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New Technology Promises to Streamline Stadium Security

Silicon-Valley based Qylur Intelligent Systems recently announced that its new security screening technology, Qylatron Entry Experience Solution will be used at Levi’s Stadium—a football stadium home to the San Francisco 49ers—marking the company’s first US commercial deployment. The fully automated, self-service system promises to change the way the checkpoint security process at stadiums, airports, and major events is carried out.

The new technology could expedite the process of getting fans through security, removing the hassle of invasive checkpoints and pat-downs by security personnel, by providing an automated self-service process. Qylur’s system will be integrated at Levi’s Stadium for the organization’s daily tour program and for certain private events.

Powered by Qylur’s IIoT technology, the system uses a social network of machines that all communicate with each other and get smarter through machine learning, a type of artificial intelligence that provides computers with the ability to learn without being explicitly programmed.

The Qylatron consists of a honeycomb-like machine with multiple pods. Users simply place their items into one of the pods, close the door, and walk to the other side to retrieve their belongings.

Last year, the system was successfully implemented at the 2014 FIFA World Cup games at the Arena da Baixada stadium in Curitiba, Brazil. As Homeland Security Today reported, Qylatron not only provided expedited, highly reliable bag screening, but also put the fans “back in charge” of their own belongings by allowing fans to place their items in device that performs concurrent bag scans rather than having security officials hand search their bags.

Implementation of the system at Levi’s Stadium has emerged just months before Super Bowl 50, which will be held at the stadium, raising the question of whether Qylur’s solution will be used to streamline the security process for the thousands of fans filing into the packed stadium to watch the game. However, any such decision has yet to be made by the National Football League.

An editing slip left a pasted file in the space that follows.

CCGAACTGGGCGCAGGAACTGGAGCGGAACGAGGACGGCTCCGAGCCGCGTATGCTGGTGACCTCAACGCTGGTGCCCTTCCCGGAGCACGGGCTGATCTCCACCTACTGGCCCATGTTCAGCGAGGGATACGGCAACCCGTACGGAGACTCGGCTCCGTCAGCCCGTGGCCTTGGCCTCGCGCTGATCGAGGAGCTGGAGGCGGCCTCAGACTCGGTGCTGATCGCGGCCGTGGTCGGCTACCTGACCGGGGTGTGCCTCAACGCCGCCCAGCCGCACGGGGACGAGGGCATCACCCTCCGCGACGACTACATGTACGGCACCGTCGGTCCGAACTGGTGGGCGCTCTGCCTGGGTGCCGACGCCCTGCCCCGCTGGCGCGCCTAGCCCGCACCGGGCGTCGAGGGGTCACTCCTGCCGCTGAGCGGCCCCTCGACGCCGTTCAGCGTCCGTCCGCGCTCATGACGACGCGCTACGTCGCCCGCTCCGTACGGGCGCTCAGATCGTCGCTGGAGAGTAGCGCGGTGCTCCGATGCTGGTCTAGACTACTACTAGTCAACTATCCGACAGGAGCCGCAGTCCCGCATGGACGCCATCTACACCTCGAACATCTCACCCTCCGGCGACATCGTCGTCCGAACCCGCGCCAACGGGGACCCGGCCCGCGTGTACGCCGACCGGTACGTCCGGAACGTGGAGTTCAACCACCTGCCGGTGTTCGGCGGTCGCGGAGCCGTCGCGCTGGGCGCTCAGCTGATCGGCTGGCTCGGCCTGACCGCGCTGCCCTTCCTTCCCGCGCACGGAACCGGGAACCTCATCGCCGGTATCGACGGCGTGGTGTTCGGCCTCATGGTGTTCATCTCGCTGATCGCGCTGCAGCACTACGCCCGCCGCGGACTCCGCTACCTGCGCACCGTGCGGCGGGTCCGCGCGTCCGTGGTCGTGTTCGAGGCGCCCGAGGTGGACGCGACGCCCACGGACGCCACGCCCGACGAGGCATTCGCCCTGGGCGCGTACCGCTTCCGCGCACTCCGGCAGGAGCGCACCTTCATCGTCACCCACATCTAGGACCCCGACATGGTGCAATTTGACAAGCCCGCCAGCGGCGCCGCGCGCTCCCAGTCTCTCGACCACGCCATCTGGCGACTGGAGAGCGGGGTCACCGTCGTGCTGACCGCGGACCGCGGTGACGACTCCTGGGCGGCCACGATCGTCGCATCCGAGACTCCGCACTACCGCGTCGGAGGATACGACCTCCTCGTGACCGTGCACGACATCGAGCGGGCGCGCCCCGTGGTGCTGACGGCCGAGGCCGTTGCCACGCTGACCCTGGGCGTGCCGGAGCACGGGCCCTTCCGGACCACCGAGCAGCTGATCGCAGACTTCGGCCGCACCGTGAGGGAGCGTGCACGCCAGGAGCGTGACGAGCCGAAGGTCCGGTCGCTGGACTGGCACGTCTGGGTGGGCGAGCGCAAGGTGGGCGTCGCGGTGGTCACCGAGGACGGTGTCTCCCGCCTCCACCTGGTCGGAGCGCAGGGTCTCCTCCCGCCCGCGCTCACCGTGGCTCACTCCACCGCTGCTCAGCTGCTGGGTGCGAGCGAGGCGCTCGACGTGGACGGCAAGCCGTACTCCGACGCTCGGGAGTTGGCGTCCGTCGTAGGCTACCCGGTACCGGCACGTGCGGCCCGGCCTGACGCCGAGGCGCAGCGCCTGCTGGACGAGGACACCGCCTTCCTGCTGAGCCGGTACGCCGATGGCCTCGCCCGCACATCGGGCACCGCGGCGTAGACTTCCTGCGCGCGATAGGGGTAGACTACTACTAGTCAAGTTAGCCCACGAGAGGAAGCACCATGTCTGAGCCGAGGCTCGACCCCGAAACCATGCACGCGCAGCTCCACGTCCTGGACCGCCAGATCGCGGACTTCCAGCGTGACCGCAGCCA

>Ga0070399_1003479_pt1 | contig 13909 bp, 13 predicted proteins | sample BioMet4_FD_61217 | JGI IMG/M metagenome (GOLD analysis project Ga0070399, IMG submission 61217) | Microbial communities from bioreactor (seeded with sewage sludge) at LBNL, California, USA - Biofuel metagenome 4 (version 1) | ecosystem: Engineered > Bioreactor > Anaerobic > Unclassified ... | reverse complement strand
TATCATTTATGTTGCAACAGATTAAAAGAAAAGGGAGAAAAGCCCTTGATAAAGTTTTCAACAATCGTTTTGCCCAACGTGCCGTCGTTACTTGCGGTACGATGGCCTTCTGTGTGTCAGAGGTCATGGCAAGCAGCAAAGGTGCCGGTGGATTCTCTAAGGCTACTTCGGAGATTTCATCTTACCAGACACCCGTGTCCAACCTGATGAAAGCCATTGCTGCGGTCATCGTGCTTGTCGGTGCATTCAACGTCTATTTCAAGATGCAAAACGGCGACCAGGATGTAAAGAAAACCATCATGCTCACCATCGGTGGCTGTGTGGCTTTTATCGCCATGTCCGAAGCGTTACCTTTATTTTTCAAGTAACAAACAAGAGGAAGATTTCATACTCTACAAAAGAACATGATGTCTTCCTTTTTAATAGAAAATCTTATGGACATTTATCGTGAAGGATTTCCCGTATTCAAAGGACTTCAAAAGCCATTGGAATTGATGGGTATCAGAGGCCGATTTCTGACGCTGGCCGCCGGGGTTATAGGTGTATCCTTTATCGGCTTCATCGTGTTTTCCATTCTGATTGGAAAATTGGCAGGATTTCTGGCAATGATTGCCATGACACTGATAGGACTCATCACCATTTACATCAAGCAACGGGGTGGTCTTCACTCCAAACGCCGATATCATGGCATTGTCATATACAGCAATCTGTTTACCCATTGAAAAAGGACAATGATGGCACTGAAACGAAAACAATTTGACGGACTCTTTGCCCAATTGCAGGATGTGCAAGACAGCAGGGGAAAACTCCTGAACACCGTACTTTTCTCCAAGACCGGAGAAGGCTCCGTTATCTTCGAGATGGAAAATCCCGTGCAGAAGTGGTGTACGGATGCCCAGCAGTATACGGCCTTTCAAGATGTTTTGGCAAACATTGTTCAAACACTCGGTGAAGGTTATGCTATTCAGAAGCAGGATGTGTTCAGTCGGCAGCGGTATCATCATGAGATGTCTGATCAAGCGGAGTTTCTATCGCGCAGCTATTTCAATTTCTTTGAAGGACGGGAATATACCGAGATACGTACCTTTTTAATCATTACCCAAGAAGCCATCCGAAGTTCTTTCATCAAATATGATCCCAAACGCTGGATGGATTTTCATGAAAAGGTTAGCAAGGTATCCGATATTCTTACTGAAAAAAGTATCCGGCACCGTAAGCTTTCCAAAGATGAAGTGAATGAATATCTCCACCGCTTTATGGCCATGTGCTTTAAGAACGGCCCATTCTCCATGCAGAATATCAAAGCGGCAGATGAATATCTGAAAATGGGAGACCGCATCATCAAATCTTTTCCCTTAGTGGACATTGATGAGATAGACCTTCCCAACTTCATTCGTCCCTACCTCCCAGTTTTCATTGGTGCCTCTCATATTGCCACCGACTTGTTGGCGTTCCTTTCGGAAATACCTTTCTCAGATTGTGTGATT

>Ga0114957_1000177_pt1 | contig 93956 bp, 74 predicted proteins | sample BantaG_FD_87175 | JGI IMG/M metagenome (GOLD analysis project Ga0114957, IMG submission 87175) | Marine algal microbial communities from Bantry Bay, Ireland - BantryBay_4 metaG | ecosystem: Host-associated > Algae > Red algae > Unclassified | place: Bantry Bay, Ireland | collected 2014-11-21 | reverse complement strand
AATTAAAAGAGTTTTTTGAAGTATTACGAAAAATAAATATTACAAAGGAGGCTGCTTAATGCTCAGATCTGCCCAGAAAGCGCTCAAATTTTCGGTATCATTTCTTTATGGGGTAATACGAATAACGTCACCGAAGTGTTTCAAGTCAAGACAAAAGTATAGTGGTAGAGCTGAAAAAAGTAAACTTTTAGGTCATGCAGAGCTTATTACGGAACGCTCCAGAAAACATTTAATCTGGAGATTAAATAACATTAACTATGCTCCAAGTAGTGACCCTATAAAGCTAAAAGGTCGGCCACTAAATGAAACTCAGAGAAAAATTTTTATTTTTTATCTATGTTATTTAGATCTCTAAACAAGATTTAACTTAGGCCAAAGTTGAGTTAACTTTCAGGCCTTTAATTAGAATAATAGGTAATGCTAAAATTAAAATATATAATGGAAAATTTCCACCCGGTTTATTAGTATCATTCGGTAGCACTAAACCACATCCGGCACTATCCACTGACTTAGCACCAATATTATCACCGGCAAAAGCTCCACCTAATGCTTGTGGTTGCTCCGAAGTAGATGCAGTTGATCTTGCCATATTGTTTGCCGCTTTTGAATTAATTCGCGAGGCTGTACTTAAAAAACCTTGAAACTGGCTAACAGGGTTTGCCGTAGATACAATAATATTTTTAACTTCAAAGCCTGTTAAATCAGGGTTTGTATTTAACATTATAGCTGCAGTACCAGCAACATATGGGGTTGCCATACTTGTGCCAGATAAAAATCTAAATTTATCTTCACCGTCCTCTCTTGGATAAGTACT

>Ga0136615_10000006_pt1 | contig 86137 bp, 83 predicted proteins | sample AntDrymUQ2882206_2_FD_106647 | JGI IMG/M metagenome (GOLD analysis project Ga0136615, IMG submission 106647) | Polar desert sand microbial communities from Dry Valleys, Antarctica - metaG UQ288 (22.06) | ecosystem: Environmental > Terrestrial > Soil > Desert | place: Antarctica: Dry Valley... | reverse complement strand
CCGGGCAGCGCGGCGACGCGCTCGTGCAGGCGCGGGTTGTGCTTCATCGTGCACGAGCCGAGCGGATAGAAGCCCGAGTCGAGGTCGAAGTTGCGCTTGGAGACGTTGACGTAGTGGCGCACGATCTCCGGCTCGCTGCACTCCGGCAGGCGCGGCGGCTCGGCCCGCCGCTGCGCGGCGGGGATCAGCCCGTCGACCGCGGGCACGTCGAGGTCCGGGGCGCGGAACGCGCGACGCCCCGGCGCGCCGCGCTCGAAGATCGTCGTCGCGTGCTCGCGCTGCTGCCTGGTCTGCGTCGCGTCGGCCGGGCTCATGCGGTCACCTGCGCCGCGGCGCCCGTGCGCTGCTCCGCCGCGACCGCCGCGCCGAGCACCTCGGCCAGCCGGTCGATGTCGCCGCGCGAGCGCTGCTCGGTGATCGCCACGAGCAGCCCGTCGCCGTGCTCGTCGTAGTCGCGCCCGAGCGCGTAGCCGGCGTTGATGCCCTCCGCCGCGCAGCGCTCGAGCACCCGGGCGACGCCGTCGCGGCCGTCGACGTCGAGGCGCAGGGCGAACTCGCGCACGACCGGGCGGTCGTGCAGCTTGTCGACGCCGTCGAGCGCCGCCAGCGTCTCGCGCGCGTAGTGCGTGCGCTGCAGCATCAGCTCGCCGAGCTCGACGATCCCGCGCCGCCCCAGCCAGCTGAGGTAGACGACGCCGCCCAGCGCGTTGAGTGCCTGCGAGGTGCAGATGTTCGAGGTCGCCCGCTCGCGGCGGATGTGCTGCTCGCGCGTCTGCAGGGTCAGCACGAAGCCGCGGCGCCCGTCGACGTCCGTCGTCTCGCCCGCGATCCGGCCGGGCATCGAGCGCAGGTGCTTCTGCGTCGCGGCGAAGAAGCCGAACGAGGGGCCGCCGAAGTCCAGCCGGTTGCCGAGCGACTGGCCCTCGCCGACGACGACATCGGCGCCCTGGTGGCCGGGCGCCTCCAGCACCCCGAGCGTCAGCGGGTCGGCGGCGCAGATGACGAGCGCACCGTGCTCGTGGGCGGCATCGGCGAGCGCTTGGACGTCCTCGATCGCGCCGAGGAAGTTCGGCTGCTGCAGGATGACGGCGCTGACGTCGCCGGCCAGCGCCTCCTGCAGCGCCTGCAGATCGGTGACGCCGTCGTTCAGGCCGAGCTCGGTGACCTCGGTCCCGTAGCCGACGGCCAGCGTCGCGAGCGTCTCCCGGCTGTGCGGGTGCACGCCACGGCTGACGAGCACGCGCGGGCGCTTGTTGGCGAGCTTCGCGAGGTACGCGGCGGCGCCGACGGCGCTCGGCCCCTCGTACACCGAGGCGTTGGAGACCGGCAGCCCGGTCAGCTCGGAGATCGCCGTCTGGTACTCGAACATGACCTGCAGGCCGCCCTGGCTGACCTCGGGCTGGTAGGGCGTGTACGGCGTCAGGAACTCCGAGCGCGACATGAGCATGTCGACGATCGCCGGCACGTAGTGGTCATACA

In addition to sports and entertainment venues, the system can also be used for security at mega events, monuments, parks and airports.

In fact, in October, Qylur Intelligent Systems announced that it has entered into a Cooperative Research & Development Agreement with the Department of Homeland Security Transportation Security Laboratory (TSL). The agreement will allow the TSL to evaluate the Qylatron and could eventually lead to use of the Qylatron in a range of checkpoint environments.

“We are honored to embark on this milestone, collaborating with the Department of Homeland Security. Since the DHS and Qylur essentially share the same vision for secure entry points, we expect very positive outcomes resulting from this CRADA agreement,” Dr. Lisa Dolev, founder and CEO of Qylur, said in a statement.

Homeland Security Todayhttp://www.hstoday.us
The Government Technology & Services Coalition's Homeland Security Today (HSToday) is the premier news and information resource for the homeland security community, dedicated to elevating the discussions and insights that can support a safe and secure nation. A non-profit magazine and media platform, HSToday provides readers with the whole story, placing facts and comments in context to inform debate and drive realistic solutions to some of the nation’s most vexing security challenges.

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